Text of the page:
Your employer has both a statutory and common law duty to take reasonable care for the safety of its employees. If your employer breaches this obligation, what action can you take?

Well, the situation is relatively complex and there are a number of options. The first thing to do is highlight the breach or potential breach to your employer. What you should then do is dependent upon your objectives. If you think the breach of health and safety compromises your ability to keep working for your employer then you have the option of resigning from your employment as a result of the breach of duty and claiming constructive dismissal. If your employer takes disciplinary action against you for highlighting the health and safety issue then you may also have grounds for constructive dismissal. If your employer dismisses you because of your highlighting the health and safety issue then you almost certainly have grounds for automatic unfair dismissal. However, actions for unfair dismissal and constructive dismissal are only open to employees. You must therefore have a contract with your employer and this contract must be a contract of employment. Contract workers, agency workers and casual workers (among others) may be excluded from claiming for unfair dismissal and constructive dismissal.

It is not possible to claim compensation from your employer simply because of your employer’s failure to adhere to their statutory duties relating to Health and Safety. However, your employer may be criminally liable for breach of statutory duty,.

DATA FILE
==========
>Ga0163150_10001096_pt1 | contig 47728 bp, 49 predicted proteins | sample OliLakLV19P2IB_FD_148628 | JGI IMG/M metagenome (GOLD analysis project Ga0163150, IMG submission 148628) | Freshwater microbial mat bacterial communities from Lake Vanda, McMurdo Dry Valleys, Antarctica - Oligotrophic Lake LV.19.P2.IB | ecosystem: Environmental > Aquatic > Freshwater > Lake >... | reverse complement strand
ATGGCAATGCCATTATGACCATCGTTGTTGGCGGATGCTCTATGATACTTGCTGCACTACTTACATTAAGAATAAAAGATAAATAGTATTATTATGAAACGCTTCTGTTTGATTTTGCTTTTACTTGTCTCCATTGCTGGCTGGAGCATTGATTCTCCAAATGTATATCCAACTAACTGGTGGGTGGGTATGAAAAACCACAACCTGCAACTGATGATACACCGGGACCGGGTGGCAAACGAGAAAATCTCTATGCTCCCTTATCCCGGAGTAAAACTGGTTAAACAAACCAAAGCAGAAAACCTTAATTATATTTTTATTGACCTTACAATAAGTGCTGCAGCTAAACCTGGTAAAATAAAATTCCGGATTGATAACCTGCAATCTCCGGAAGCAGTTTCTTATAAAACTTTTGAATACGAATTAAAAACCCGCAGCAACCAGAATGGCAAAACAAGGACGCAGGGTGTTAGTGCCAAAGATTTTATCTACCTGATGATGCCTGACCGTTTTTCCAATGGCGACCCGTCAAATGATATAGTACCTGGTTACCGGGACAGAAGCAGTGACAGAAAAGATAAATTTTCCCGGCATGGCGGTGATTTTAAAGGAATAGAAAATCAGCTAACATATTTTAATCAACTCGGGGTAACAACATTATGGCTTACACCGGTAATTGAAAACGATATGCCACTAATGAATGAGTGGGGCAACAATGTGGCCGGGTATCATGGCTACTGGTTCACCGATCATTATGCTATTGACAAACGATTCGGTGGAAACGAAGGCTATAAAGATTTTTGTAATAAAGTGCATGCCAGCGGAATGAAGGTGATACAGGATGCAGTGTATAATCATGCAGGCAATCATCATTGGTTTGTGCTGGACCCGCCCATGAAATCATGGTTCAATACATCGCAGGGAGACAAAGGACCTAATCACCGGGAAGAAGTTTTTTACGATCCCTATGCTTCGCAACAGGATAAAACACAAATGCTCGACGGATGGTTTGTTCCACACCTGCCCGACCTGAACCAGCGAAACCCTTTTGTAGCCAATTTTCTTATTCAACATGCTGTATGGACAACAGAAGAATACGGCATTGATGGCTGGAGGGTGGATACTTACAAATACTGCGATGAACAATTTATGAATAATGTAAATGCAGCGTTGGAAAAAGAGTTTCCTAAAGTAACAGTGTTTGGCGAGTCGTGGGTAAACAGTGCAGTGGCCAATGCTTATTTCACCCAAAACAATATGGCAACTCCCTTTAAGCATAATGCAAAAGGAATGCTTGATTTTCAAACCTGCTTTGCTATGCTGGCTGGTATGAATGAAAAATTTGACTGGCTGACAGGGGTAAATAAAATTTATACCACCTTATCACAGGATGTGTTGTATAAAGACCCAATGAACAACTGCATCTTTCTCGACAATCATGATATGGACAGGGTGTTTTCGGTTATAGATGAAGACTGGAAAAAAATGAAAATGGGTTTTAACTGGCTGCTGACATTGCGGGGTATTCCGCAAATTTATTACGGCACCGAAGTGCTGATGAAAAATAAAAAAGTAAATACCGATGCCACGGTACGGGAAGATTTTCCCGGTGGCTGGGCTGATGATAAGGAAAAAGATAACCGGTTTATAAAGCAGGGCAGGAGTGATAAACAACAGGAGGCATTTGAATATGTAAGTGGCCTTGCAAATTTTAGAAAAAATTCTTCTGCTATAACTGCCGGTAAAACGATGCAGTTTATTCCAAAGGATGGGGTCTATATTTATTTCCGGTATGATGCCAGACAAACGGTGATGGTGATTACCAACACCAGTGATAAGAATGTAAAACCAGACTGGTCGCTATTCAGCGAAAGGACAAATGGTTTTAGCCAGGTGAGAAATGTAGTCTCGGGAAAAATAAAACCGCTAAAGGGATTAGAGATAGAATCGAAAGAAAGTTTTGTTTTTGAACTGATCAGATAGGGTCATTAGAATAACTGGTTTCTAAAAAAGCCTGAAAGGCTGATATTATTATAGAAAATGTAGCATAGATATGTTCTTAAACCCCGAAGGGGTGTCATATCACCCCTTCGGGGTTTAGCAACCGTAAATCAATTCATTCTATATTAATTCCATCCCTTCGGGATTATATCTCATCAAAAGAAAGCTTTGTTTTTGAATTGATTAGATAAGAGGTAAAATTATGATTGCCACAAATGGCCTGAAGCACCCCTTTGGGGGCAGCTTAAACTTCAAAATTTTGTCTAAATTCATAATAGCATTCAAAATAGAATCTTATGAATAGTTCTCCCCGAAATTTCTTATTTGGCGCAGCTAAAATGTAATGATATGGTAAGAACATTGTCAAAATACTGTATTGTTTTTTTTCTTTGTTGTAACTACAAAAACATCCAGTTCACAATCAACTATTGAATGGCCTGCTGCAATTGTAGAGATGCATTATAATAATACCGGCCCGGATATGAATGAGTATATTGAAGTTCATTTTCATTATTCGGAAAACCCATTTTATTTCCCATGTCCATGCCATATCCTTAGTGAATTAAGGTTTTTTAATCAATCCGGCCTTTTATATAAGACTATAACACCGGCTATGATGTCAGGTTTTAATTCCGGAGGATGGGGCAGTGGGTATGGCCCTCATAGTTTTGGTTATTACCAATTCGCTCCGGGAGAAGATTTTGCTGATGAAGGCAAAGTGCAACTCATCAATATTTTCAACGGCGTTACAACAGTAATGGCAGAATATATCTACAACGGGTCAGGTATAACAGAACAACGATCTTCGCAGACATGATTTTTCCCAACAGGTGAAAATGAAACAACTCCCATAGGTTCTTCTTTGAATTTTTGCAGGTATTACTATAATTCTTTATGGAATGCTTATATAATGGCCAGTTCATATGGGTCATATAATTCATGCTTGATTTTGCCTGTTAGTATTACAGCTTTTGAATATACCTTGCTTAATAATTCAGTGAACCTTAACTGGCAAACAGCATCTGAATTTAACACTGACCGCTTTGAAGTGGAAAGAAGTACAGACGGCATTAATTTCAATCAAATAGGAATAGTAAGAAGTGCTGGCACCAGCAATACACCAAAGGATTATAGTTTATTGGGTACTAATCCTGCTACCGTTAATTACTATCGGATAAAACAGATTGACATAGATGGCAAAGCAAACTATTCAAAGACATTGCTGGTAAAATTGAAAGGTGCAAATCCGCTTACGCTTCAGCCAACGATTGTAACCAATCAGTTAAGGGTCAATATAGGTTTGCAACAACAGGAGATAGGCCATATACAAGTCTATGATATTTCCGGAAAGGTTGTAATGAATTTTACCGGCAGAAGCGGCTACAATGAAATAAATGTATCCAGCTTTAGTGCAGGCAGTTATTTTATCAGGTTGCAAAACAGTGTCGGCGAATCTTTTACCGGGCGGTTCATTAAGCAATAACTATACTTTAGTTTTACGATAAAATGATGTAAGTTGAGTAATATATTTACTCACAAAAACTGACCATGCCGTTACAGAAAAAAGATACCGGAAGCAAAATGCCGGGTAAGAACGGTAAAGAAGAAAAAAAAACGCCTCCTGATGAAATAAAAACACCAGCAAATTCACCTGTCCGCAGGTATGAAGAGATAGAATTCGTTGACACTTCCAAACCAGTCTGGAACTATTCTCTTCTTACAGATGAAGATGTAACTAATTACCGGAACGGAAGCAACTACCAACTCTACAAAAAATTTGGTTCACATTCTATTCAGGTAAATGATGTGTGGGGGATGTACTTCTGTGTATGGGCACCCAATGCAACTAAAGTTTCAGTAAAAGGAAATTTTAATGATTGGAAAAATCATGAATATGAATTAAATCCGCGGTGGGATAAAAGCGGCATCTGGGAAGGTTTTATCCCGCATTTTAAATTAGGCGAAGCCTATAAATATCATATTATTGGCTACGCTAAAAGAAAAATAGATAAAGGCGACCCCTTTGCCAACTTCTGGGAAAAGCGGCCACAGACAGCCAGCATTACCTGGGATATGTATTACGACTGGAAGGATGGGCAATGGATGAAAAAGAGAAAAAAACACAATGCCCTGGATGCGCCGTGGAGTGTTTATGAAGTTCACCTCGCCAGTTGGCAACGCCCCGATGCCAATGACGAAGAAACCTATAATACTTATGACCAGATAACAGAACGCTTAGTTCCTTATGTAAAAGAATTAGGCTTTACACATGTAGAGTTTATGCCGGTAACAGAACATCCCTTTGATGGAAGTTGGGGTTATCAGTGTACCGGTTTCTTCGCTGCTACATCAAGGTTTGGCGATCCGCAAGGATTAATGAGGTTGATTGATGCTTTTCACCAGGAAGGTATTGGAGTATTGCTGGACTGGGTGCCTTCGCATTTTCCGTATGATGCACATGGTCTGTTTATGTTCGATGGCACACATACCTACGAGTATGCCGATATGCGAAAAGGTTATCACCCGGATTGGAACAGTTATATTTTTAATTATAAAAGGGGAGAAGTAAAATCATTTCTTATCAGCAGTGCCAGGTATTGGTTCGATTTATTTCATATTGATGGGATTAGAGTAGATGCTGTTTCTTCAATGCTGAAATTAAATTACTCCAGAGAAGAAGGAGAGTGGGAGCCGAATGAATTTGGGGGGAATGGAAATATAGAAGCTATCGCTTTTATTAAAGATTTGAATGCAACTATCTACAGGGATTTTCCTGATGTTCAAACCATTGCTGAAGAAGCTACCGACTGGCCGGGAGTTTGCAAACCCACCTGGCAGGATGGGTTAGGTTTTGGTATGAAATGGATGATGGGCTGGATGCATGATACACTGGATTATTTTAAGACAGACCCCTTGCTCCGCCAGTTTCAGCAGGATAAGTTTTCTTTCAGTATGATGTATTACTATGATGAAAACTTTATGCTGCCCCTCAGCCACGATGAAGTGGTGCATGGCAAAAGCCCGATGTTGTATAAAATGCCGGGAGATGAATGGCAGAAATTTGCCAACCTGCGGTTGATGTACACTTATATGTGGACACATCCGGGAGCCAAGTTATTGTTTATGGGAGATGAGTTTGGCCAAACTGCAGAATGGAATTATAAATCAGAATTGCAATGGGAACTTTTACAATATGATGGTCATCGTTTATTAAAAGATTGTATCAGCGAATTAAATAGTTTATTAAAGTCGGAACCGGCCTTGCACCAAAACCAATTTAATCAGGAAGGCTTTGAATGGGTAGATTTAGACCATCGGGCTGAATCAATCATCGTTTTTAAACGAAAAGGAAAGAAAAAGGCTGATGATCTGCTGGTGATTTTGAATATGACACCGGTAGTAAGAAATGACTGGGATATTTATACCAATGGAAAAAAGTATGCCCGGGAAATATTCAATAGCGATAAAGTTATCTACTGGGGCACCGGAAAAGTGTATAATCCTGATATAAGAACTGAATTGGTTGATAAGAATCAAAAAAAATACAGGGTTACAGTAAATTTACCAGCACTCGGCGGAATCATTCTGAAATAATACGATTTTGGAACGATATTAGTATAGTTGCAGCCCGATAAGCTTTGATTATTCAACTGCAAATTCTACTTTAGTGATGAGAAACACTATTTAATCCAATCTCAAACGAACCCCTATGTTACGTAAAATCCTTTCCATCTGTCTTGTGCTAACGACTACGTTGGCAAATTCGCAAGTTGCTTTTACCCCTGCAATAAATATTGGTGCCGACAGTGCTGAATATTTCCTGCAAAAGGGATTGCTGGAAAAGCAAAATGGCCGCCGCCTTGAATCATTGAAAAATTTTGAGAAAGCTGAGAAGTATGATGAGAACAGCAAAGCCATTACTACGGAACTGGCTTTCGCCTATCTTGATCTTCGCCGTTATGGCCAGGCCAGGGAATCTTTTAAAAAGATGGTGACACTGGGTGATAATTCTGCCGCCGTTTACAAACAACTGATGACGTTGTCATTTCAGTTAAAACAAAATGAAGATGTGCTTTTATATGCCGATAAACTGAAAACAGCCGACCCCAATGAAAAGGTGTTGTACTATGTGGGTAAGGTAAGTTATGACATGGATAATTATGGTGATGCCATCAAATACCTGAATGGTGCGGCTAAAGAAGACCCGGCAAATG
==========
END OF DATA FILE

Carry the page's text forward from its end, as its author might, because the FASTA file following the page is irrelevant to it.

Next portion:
If you’ve suffered physical or mental harm because of your employer’s breach of health and safety then it may be possible to claim for compensation in the civil courts in contract or in tort. These are normally known as “personal injury claims”.

So if you think your employer is breaching health and safety requirements at your workplace here are a number of questions you should ask yourself

  1. What is the nature of the breach of health and safety?
  2. How dangerous is the breach to your safety, your fellow workers’ safety, or the public’s safety?
  3. Have you highlighted your concerns to your employer?
  4. Has anything been done about the breach of health and safety?
  5. How serious do you consider this breach and health and safety?

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The Direct 2 Lawyers Employment Team post daily on interesting employment law cases, Employment Tribunal judgments and Employment Appeal Tribunal judgments. All of the Employment Team posts are written by qualified specialist employment lawyers

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